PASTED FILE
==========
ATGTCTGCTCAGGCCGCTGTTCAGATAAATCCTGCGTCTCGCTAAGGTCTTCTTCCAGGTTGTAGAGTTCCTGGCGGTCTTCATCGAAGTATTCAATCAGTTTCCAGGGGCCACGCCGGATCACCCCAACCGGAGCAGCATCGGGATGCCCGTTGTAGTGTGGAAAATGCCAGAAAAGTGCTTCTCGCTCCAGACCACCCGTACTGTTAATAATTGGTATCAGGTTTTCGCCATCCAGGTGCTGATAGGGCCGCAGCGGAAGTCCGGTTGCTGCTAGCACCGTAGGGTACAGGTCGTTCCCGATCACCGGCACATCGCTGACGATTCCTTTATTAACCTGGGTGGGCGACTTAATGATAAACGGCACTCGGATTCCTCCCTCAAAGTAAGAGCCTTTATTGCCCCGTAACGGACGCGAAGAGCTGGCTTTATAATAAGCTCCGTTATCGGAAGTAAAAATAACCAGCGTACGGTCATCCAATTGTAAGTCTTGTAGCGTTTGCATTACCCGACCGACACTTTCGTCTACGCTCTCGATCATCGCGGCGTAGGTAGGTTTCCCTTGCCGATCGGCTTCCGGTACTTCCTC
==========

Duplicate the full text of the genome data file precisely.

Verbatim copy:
ATGTCTGCTCAGGCCGCTGTTCAGATAAATCCTGCGTCTCGCTAAGGTCTTCTTCCAGGTTGTAGAGTTCCTGGCGGTCTTCATCGAAGTATTCAATCAGTTTCCAGGGGCCACGCCGGATCACCCCAACCGGAGCAGCATCGGGATGCCCGTTGTAGTGTGGAAAATGCCAGAAAAGTGCTTCTCGCTCCAGACCACCCGTACTGTTAATAATTGGTATCAGGTTTTCGCCATCCAGGTGCTGATAGGGCCGCAGCGGAAGTCCGGTTGCTGCTAGCACCGTAGGGTACAGGTCGTTCCCGATCACCGGCACATCGCTGACGATTCCTTTATTAACCTGGGTGGGCGACTTAATGATAAACGGCACTCGGATTCCTCCCTCAAAGTAAGAGCCTTTATTGCCCCGTAACGGACGCGAAGAGCTGGCTTTATAATAAGCTCCGTTATCGGAAGTAAAAATAACCAGCGTACGGTCATCCAATTGTAAGTCTTGTAGCGTTTGCATTACCCGACCGACACTTTCGTCTACGCTCTCGATCATCGCGGCGTAGGTAGGTTTCCCTTGCCGATCGGCTTCCGGTACTTCCTC